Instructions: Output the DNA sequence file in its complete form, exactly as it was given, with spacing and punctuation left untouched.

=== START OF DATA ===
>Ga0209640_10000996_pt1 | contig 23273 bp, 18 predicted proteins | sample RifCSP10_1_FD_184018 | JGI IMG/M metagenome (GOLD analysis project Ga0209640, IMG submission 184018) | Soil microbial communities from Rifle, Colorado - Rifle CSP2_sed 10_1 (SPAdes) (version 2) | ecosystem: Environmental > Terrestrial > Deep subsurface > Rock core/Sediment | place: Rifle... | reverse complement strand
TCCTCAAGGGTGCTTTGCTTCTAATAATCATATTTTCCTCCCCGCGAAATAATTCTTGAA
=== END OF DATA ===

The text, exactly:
>Ga0209640_10000996_pt1 | contig 23273 bp, 18 predicted proteins | sample RifCSP10_1_FD_184018 | JGI IMG/M metagenome (GOLD analysis project Ga0209640, IMG submission 184018) | Soil microbial communities from Rifle, Colorado - Rifle CSP2_sed 10_1 (SPAdes) (version 2) | ecosystem: Environmental > Terrestrial > Deep subsurface > Rock core/Sediment | place: Rifle... | reverse complement strand
TCCTCAAGGGTGCTTTGCTTCTAATAATCATATTTTCCTCCCCGCGAAATAATTCTTGAA